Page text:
The Lupus Research Institute (LRI) presented data from the Teaching Fellows in Lupus Project at the 2015 American College of Rheumatology’s (ACR) annual meeting. The innovative project enlisted rheumatology fellows – specialists in training – to educate primary and emergency healthcare providers to better recognize the signs and symptoms of lupus.
Why Educating Healthcare Providers about Lupus is so Important
Healthcare providers in primary and emergency care may only get about 45 minutes of training on lupus in all of medical school. When lupus goes undiagnosed, the patient faces poorer outcomes and an increased risk of death. With improved lupus knowledge, providers can increase the speed of referral to rheumatologists for diagnosis and treatment.
The project was a part of the ACR’s The Lupus Initiative® and was funded through a one year grant from the Office of Minority Health’s National Health Education Program on Lupus for Healthcare Providers. Pilot sites and participants were Dr. Sam Lim of Emory University in Atlanta, Dr. Rosalind Ramsey-Goldman of Northwestern University in Chicago, Dr. Amanda Sammut of Health and Hospitals Corporation in New York City, and Dr. Maria Dall’Era of the University of California San Francisco. Local support for seminar scheduling and administration was provided by the ACR, the Lupus Society of Illinois, the S.L.E. Lupus Foundation/Lupus Research Institute, and the Lupus Foundation of Northern California respectively.
For the project, rheumatology fellows delivered an in person seminar to providers in primary and emergency care using presentations developed from existing materials from The Lupus Initiative®.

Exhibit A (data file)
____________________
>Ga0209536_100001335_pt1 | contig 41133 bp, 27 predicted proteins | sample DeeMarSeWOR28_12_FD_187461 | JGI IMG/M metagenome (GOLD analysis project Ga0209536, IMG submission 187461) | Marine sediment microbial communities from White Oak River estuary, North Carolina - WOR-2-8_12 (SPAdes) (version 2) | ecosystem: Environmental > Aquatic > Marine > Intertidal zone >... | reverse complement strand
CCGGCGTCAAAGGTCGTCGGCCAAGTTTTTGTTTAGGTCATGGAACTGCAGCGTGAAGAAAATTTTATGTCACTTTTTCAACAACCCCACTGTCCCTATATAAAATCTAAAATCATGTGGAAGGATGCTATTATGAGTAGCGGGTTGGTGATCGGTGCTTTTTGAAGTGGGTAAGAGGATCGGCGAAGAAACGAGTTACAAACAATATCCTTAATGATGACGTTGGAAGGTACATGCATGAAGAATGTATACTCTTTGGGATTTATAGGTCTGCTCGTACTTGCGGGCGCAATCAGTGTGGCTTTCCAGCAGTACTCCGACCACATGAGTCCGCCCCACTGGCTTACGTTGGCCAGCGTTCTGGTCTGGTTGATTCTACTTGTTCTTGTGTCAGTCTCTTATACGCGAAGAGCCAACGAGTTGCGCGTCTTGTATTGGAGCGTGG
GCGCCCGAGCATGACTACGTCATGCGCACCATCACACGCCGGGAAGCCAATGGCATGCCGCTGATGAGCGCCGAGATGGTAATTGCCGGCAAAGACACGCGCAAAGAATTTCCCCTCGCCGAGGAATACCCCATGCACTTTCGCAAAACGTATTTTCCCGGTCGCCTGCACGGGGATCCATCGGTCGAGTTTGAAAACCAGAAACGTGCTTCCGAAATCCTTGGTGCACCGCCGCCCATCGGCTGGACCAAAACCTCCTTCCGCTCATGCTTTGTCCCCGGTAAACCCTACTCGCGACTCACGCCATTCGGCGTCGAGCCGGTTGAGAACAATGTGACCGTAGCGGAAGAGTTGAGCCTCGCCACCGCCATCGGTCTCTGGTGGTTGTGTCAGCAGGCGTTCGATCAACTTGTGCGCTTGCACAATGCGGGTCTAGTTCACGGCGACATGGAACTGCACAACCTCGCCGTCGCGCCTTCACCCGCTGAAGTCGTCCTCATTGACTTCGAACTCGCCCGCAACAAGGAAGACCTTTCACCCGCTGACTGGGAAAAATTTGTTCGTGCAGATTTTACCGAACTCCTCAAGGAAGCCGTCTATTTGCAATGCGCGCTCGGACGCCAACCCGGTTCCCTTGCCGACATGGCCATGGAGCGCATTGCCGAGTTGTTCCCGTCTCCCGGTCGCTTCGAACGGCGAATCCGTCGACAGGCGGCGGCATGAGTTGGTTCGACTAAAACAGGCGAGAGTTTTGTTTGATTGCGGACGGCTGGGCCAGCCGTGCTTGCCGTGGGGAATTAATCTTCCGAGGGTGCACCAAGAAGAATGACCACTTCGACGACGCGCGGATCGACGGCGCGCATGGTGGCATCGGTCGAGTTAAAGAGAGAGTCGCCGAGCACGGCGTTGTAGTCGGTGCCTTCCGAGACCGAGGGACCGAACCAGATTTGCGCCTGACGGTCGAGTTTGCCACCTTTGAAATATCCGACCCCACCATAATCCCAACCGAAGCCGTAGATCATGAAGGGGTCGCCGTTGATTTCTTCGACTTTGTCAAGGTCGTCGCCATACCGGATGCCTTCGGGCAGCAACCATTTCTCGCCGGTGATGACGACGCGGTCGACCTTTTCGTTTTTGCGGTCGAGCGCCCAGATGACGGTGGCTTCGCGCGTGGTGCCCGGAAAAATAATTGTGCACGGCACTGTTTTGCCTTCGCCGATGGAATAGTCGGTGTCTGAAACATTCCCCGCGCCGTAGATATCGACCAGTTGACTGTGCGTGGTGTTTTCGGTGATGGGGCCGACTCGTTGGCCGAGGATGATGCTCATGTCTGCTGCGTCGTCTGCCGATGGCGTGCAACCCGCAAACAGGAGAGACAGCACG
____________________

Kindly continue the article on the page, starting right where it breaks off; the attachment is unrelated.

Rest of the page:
The goal of the project was to create a successful model for lupus education.
Broad Reach in Four Key Cities
- 660 healthcare providers attended a seminar
- 31 seminars were held
- 24 rheumatology fellows participated
Significant Knowledge Gained by Participating Providers
- Average knowledge assessment score increased from 6.1 to 7.6 (out of 10) measured by a voluntary assessment taken before and after the seminar
Majority of Providers Gained Confidence in Lupus Competencies
- 92% gained confidence in recognizing the signs and symptoms of lupus
- 89% gained confidence in appropriately referring patients to the right specialist
Fellows in Rheumatology CAN Serve as Lupus Educators
- 96% of participating providers were satisfied with the seminar content
- 88% of participating providers are likely to attend another seminar led by a fellow
- 100% of participating fellows had a positive experience
In addition, participating fellows gained required competencies under the Accreditation Council for Graduate Medical Education, and local providers that attended a seminar were able to build stronger linkages to specialty care.
If you are a Program Director, Educator, or Fellow:
A step-by-step Implementation Guide and resources are available for use to implement this project locally. All resources are flexible and can be tailored to serve local needs.
Future Efforts Based on Proven Success
Based on the Teaching Fellows in Lupus Project success, the LRI received a grant from the Office of Minority Health to build upon the program with the launch of the Lupus Education Advancement Project (LEAP). Continuing to educate providers in primary and emergency care, LEAP goes further to overcome specific barriers to patient referrals within different types of healthcare networks. LEAP activities will also include the launch of a pediatric education project, a public awareness campaign in English and Spanish, and a series of Facebook chats for the online community to get questions answered by rheumatologists.